JENNIFER BALLERINI

Therapist Blog

Motherless Day



This is the week our culture celebrates moms — which is awesome! …unless you're among the 20% or so of people estranged from a family member (like your mom). Shame about having a dysfunctional relationship with a family member leads many people to suffer the pain of that disconnection in silence, especially on family-focused holidays like Mother's Day, Father's Day, Thanksgiving, and Christmas. Dysfunction among family members is not rare — it's very common. And just as romantic relationships sometimes don't work out despite our best efforts, family relationships, too, can become so toxic the healthiest solution is to end the relationship.

Interestingly, while most of us would celebrate the ending of a toxic romantic relationship, there is a surprising (and enduring) cultural pressure around keeping parents and children together at all costs. Just as there once was a significant cultural taboo against divorce, our culture puts a premium on keeping blood relations in contact. Even after experiencing severe mistreatment, people who are estranged from family members often report being scolded to forgive and forget, that nothing is more important and family, as if their decision were a whim, or coming after years of a basically close and happy relationship with their family member. In fact, for those who choose to step back from dysfunctional family relationships, the decision is often a gradual, years-in-the-making, heart-rending process. Estranged people typically have endured histories of abuse, neglect, betrayal, abandonment, and criticism/contempt — and have gone through years of attempting to work through the conflict — before electing to disengage. Pressure to reunite with family members can feel very shaming. Most estranged children of toxic parents report that the most painful part of estrangement is not the loss of their family member, but the sense of judgment from others and the grief of never having the mother-father-sister-brother they needed.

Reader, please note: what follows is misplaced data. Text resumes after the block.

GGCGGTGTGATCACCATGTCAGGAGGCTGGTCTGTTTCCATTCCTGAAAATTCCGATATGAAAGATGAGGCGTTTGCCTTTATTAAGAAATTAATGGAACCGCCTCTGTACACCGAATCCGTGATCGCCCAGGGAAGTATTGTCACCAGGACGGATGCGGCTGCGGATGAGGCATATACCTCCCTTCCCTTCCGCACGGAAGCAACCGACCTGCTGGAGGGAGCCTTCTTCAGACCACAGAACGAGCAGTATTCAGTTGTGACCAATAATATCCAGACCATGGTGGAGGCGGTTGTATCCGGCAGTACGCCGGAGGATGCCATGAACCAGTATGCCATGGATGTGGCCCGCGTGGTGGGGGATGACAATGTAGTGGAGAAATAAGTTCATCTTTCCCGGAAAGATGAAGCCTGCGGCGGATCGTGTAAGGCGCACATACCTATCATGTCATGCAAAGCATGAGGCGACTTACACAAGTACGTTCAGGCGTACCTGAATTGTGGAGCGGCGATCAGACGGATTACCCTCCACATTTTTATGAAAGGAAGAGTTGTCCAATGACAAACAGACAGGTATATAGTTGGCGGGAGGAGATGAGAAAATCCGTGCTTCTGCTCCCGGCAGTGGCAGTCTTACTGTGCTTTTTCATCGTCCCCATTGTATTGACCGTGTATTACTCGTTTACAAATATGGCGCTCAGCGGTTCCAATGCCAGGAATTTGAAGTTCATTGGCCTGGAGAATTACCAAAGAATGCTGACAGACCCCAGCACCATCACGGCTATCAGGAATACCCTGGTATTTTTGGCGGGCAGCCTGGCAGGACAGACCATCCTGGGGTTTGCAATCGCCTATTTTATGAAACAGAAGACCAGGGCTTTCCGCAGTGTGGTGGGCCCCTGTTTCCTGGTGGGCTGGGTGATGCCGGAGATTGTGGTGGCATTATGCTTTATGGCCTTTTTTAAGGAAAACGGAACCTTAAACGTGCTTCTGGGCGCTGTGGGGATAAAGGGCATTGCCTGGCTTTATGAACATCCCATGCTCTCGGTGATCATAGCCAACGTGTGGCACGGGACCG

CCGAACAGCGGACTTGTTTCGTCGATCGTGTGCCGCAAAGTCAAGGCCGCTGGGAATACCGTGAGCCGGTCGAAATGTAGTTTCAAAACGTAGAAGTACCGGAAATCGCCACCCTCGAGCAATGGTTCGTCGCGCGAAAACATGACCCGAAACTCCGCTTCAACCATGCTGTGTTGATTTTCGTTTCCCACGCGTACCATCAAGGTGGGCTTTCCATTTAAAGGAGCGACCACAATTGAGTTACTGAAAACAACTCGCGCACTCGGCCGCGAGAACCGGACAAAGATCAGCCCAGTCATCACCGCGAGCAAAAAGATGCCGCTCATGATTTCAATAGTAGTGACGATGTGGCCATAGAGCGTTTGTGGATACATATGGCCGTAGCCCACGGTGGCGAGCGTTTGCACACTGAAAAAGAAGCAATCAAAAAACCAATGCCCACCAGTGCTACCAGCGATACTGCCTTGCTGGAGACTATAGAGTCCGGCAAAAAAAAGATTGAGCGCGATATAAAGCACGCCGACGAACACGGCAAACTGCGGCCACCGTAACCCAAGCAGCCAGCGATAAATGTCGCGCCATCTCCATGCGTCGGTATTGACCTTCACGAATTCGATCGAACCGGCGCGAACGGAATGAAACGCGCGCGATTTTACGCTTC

If you are estranged, know you're not alone. Oprah Winfrey, Matthew McConaughey, Brie Larson, Aaron Rodgers, Adele, Mariah Carey, Drew Barrymore, Jennifer Aniston, and members of a certain royal family (ahem) all have distanced themselves from toxic family relationships to take care of themselves. In fact, the emerging research suggests that, for most estranged people, leaving the dysfunctional family relationship was a good decision that created a sense of relief and peace. If you have a loved one who's estranged from a family member, be mindful of the shame they may feel around making this hard decision and avoid counseling them to repair things at all costs. As always, validate them and accompany them in their pain and affirm their right to take care of themselves.

If you'd like more information, here are a few helpful resources on family estrangement:

New York Times: When an Estranged Relative Dies, Some Face Grief, Regret and Relief

GOOP: How Do You Handle Being Estranged from Family?

Good Housekeeping: What Is Estrangement — And Should You Consider It?

Inc.: Estranged from Your Family? Here's Why You Should Stop Feeling Guilty

University of Cambridge: Hidden Voices: Family Estrangement in Adulthood Survey Results

The Greatest Love of All?

As an attachment-oriented psychologist, I've always understood and valued the importance of having safe and close relationships with cherished other people. Over the past few years, I've also come to understand the importance of the relationship we have with our selves. Every day I watch in awe as my clients find a voice inside them that is courageous, compassionate, and centered — clear about who they are and what they need, and capable of providing comfort to young parts of them that never got the care they needed. It moves me so much. Perhaps it's because I've experienced what a difference finding that voice has made in my own personal growth and relationships.